• Manage a SET team by using Windows PowerShell commands

For more information, see Remote Direct Memory Access (RDMA) and Switch Embedded Teaming (SET)

DNS Server scenarios

DNS Server scenarios allow you to:

  • Specify Geo-Location based traffic management using DNS Policies

  • Configure split-brain DNS using DNS Policies

  • Apply filters on DNS queries using DNS Policies

  • Configure Application Load Balancing using DNS Policies

  • Specify Intelligent DNS Responses based on the time of day

  • Configure DNS Zone transfer policies

  • Configure DNS server policies on Active Directory Domain Services (AD DS) integrated zones

  • Configure Response Rate Limiting

  • Specify DNS-based Authentication of Named Entities (DANE)

  • Configure support for Unknown Records in DNS

For more information, see the topics What's New in DNS Client in Windows Server Technical Preview and What's New in DNS Server in Windows Server Technical Preview.

IPAM scenarios with DHCP and DNS

The IPAM scenarios allow you to:

  • Discover and administer DNS and DHCP servers and IP addressing across multiple federated Active Directory forests

  • Use IPAM for centralized management of DNS properties, including zones and resource records.

  • Define granular role-based access control policies and delegate IPAM users or user groups to manage the set of DNS properties that you specify.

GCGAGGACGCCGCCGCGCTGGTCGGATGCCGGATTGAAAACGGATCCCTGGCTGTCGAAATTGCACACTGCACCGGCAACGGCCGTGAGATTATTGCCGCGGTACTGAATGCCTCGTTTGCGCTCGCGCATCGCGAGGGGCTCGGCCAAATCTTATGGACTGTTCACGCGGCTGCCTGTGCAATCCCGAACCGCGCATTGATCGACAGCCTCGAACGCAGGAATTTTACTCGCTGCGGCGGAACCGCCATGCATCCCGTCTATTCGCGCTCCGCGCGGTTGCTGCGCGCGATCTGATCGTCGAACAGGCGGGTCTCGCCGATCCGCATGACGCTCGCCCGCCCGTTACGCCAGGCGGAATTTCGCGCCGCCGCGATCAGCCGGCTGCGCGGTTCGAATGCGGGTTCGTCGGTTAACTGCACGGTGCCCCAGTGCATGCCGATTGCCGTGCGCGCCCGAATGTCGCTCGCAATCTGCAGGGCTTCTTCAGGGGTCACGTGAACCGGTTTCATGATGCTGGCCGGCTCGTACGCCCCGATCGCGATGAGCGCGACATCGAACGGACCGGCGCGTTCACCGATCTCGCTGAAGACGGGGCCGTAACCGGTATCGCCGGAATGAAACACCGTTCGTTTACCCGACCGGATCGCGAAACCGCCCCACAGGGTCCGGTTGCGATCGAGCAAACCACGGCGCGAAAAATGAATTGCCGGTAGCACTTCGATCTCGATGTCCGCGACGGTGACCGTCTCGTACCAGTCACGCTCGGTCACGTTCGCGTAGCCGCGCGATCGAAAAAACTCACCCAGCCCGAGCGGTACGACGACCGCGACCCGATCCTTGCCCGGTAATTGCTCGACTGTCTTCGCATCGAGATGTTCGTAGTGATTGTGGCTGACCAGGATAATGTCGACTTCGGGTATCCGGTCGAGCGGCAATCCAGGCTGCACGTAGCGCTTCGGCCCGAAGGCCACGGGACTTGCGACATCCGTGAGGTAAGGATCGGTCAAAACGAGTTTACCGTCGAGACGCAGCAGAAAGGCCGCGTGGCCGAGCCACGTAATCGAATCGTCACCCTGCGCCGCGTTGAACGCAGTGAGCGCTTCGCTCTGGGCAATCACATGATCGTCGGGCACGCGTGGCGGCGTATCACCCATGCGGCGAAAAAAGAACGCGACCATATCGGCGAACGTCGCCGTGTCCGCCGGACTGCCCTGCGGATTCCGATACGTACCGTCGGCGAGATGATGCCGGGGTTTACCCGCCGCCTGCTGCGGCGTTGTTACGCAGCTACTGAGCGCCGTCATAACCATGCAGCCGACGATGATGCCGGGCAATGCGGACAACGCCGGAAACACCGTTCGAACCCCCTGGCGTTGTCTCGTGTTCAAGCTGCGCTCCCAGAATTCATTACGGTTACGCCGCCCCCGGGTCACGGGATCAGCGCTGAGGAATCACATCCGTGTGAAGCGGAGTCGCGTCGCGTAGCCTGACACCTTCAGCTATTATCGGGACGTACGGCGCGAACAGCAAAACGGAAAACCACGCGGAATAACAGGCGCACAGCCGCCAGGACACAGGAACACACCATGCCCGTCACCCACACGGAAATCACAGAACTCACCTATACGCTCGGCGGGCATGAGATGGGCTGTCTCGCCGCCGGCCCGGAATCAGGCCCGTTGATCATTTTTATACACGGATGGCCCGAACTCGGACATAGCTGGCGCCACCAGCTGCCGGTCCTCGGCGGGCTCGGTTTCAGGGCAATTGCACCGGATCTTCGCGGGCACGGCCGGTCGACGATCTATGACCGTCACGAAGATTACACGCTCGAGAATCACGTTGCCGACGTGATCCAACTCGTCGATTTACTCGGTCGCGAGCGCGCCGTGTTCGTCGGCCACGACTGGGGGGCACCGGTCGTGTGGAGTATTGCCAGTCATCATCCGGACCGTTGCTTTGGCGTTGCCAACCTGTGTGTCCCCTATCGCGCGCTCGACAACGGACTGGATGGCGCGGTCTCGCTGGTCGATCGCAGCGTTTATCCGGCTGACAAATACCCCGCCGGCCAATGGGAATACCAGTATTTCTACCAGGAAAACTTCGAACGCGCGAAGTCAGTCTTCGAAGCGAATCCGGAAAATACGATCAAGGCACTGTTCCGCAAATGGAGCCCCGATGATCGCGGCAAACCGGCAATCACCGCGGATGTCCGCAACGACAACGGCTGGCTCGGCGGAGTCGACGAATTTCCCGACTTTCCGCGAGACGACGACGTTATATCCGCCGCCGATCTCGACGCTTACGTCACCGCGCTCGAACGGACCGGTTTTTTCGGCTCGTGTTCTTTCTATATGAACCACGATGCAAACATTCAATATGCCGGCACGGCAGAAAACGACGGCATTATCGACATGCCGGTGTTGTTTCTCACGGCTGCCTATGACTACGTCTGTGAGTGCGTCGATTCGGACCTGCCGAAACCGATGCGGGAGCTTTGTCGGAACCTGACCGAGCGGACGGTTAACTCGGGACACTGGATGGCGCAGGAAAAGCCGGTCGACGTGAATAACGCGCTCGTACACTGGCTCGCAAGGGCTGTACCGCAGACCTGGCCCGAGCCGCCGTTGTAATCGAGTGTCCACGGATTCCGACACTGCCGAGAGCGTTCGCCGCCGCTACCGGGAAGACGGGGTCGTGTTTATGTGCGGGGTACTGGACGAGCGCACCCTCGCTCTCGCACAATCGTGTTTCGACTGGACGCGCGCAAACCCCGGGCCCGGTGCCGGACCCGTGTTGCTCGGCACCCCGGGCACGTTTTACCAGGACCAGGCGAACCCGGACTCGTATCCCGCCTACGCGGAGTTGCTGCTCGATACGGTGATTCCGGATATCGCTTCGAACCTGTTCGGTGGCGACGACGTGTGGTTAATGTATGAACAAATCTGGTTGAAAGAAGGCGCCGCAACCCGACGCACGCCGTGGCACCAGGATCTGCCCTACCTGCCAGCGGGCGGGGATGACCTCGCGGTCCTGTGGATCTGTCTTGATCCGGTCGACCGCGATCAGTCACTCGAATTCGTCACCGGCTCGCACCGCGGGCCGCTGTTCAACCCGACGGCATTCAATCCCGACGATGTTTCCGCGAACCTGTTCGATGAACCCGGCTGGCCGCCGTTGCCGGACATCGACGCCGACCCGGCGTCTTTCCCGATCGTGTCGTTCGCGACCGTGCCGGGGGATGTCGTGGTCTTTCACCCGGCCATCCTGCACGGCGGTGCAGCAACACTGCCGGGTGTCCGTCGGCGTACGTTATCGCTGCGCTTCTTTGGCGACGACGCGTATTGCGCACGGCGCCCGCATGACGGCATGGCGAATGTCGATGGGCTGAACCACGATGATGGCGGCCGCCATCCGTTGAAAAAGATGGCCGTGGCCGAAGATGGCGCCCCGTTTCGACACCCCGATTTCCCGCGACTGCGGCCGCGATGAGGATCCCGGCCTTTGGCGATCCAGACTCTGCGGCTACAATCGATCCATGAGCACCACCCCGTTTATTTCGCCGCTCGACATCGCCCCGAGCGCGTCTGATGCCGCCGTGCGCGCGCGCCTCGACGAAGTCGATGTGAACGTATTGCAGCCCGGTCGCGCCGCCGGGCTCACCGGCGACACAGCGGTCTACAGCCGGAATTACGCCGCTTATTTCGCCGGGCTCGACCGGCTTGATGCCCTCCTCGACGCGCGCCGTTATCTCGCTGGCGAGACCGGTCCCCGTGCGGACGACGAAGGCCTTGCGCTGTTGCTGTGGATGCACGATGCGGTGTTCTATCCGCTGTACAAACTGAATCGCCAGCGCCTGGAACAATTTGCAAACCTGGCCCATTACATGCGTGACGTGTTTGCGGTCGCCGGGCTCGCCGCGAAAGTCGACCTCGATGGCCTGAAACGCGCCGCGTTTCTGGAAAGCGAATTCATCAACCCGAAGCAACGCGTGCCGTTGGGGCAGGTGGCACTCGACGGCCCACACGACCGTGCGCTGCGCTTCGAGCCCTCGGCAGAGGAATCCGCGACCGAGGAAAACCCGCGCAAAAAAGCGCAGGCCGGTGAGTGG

• Use the Windows PowerShell commands for IPAM to automate access control configuration for DHCP and DNS.

    For more information, see Manage IPAM.

NIC Teaming scenarios

The NIC Teaming scenarios allow you to:

  • Create a NIC team in a supported configuration

  • Delete a NIC team

  • Add network adapters to the NIC team in a supported configuration

  • Remove network adapters from the NIC team

System_CAPS_ICON_note.jpg Note


In Windows Server 2016 Technical Preview 4, you can use NIC Teaming in Hyper-V, however in some cases Virtual Machine Queues (VMQ) might not automatically enable on the underlying network adapters when you create a NIC Team. If this occurs, you can use the following Windows PowerShell command to ensure that VMQ is enabled on the NIC team member adapters: Set-NetAdapterVmq –Name <NetworkAdapterName> -Enable

The following NIC Teaming scenarios are not supported in Windows Server 2016 Technical Preview 4.

  • Creating a NIC team with a VLAN on the NIC team interface.

  • You can rename a NIC Team, however doing so might cause the statistics panel in the user interface to freeze. In this circumstance you cannot perform additional management actions, but the NIC team still functions correctly.

  • Unsupported configuration detection, including the detection of vNICs, kdNICs, tNICs, or bridges in a NIC team. Because unsupported configurations are not detected, they are not blocked by NIC Teaming and might cause unstable systems or complete system failures.

  • Using NIC Teaming in the Cisco N1K extension does not work. (The Windows PowerShell NetSwitchTeam cmdlets do not function correctly, and the extension relies on these commands.)

  • Windows PowerShell error messages for NIC Teaming might be unintelligible. In addition, the -WhatIf and -PassThrough options for Windows PowerShell NIC Teaming commands do not function correctly.

For more information, see NIC Teaming.

The following networking scenarios are not supported in Windows Server 2016 Technical Preview 3.

  • VLAN-based tenant virtual networks.

  • IPv6 is not supported in either the underlay or overlay.